Knowledge by a state agency of its obligation to act was not an issue in Somerville, and the Court's holding did not turn on that issue. The situation here is quite different. The State had filed the required statement of exemption, N.J.S.A. 54:4-4.4, and perfected its tax exempt status for the subject property many years before the assessor's action in 1994. The municipality does not assert that it notified the State of the change in status of the property from exempt to taxable.

Subsequent to the tax years involved in Somerville (1981 to 1990), the Legislature amended N.J.S.A. 54:3-21 by what is commonly referred to as"Chapter 75." L. 1991, c. 75. This legislation added a new requirement, not previously part of New Jersey local property tax law, that"[e]very assessor, prior to February 1, shall notify by mail each taxpayer of the current assessment and preceding year's taxes." N.J.S.A. 54:4-38.1; L. 1991, c. 75, § 32. See Centorino v. Tewksbury Tp., 18 N.J. TaX 303, 310 (Tax 1999). The legislation added a corresponding provision to N.J.S.A. 54:3-21, requiring appeals to be filed on or before April 1,"or 45 days from the date the bulk mailing of notification of assessment is completed in the taxing district, whichever is later." L. 1991, c. 75, § 28.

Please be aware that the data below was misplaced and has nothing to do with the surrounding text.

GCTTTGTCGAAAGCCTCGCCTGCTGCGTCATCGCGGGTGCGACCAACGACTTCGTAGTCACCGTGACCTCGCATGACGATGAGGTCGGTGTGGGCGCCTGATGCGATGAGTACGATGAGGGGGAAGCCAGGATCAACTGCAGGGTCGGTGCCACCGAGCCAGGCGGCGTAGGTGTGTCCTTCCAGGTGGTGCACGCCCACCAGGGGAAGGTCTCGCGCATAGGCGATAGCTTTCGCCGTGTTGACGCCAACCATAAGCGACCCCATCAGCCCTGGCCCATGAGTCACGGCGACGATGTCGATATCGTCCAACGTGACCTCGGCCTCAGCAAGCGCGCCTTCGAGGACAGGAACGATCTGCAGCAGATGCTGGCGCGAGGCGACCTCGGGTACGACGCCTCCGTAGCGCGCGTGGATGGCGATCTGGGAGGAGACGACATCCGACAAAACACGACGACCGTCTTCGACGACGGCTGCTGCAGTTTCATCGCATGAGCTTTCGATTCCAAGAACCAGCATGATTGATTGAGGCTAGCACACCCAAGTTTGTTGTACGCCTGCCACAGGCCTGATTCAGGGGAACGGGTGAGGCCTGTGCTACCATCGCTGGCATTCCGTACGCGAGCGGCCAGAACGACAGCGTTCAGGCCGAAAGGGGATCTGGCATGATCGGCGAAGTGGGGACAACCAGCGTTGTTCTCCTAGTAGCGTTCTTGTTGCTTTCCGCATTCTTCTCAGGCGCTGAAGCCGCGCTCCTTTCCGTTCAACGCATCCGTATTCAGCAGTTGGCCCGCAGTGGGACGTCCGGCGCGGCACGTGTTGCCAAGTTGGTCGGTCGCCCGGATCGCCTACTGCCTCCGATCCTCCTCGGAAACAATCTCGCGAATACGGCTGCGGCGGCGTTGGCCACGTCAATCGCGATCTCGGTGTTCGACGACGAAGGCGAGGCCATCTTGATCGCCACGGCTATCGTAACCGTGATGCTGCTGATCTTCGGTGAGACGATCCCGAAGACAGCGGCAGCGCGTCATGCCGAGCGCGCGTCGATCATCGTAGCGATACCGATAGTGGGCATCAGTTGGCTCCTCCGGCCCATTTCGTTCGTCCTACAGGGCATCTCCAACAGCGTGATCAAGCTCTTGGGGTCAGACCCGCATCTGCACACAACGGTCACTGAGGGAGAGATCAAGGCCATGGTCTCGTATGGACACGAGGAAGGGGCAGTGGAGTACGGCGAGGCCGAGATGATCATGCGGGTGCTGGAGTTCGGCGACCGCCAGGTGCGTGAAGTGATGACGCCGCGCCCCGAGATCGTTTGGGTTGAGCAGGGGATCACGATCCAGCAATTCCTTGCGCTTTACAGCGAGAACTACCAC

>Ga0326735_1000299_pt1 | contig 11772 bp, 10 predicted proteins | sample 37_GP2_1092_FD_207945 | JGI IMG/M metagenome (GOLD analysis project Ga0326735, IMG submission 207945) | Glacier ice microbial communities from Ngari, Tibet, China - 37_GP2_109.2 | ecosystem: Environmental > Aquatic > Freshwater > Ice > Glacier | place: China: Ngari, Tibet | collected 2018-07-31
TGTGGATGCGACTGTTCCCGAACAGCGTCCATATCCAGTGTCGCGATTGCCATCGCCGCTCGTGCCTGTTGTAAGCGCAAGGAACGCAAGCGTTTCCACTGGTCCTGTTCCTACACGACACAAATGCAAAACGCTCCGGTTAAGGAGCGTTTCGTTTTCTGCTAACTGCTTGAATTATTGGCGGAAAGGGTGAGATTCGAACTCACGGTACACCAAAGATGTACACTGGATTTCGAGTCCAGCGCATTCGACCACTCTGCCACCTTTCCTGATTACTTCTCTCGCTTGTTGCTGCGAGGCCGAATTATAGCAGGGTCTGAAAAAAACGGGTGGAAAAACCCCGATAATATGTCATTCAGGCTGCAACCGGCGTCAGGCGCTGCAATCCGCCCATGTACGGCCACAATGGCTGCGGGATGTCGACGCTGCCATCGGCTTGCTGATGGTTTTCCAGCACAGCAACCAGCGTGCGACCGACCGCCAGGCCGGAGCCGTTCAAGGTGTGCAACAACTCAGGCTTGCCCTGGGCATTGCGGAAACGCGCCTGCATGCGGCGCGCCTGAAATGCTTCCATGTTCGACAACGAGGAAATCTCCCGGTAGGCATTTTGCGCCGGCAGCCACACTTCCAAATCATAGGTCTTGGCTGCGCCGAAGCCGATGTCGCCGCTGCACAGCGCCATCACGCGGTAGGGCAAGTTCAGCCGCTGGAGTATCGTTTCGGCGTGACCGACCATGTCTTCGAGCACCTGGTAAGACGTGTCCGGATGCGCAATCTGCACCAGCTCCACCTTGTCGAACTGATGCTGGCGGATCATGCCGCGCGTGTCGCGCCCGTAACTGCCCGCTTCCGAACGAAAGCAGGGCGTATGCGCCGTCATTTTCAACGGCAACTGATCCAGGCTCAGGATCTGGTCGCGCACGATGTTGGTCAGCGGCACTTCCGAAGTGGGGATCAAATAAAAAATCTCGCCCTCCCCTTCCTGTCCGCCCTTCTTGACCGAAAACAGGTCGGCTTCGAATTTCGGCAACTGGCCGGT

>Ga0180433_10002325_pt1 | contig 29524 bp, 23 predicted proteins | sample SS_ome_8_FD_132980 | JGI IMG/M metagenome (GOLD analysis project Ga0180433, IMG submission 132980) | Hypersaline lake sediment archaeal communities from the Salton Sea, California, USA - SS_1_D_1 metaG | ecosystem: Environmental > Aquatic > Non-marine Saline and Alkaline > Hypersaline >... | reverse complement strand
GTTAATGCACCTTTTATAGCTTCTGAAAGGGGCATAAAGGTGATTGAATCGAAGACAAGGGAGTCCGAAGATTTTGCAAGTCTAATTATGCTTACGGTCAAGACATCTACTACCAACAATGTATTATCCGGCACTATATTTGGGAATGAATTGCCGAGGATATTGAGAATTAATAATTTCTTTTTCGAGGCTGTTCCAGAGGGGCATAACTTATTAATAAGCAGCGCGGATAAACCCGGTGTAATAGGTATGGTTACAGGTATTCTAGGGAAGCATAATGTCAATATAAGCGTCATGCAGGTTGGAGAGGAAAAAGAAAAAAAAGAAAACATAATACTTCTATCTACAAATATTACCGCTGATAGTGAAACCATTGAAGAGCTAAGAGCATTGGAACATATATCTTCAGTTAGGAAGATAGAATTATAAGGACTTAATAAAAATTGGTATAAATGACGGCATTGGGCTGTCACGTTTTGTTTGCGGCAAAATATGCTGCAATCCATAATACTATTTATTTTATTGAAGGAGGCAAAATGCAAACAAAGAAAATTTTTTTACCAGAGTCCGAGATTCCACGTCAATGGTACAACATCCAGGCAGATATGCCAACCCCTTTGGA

Thus, beginning with tax year 1992, the Legislature imposed this mandatory notice of assessment requirement"to provide ample notice for taxpayers to preserve their appeal rights." Centorino, supra, 18 N.J. Tax at 310-11. This procedure is designed to preclude the violation of a taxpayer's right to appeal an increased or changed assessment of which it had no knowledge. Id. at 313. In Somerville, the court applied the pre-amendment version of N.J.S.A. 54:3-21. See Somerville, supra, 139 N.J. at 588. The Chapter 75 provisions were not applicable in that case, and, as we have stated, notice to the property owner (the state agency) of the assessment for the years in question was not an issue. Somerville is not controlling.